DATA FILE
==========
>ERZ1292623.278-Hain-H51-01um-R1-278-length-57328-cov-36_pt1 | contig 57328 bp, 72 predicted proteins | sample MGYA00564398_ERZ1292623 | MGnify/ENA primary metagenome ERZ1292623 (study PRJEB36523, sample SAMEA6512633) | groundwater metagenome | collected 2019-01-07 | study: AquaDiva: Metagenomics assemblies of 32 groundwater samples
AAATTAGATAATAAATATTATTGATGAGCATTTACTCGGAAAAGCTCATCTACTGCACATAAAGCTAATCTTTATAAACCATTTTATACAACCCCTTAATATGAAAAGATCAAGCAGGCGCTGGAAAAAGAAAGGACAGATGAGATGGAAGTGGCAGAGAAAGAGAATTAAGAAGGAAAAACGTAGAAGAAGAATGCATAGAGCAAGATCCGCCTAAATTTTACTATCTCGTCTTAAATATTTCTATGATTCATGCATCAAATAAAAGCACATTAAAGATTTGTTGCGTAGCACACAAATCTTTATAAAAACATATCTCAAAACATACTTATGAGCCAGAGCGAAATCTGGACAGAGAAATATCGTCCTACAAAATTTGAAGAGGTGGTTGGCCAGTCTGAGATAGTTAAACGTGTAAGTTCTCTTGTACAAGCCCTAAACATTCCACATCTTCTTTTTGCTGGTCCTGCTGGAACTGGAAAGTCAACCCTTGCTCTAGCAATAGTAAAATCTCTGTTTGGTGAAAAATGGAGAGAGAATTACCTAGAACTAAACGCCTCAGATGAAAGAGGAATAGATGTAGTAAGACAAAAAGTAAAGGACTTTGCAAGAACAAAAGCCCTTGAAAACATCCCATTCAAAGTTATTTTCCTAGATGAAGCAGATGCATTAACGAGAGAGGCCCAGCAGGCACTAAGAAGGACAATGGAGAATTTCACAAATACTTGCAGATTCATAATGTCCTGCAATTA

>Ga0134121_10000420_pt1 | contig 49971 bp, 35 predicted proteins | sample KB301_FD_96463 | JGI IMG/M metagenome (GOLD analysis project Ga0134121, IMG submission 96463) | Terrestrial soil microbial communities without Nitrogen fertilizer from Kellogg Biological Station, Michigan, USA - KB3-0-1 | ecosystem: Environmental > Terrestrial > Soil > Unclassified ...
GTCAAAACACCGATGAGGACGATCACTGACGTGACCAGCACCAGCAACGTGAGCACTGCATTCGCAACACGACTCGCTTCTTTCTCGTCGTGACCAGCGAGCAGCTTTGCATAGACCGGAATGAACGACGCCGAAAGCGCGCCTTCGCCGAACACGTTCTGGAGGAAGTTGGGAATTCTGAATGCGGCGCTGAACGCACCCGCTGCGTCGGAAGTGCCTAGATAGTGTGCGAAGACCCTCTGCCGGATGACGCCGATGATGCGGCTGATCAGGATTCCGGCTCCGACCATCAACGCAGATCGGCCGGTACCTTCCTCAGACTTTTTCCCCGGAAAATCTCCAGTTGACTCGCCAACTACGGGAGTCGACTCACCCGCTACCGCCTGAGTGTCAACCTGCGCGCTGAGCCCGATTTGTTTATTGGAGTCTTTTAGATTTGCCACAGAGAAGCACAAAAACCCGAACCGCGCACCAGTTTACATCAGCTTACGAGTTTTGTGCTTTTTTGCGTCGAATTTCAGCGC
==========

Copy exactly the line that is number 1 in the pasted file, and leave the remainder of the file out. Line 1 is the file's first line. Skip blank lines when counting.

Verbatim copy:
>ERZ1292623.278-Hain-H51-01um-R1-278-length-57328-cov-36_pt1 | contig 57328 bp, 72 predicted proteins | sample MGYA00564398_ERZ1292623 | MGnify/ENA primary metagenome ERZ1292623 (study PRJEB36523, sample SAMEA6512633) | groundwater metagenome | collected 2019-01-07 | study: AquaDiva: Metagenomics assemblies of 32 groundwater samples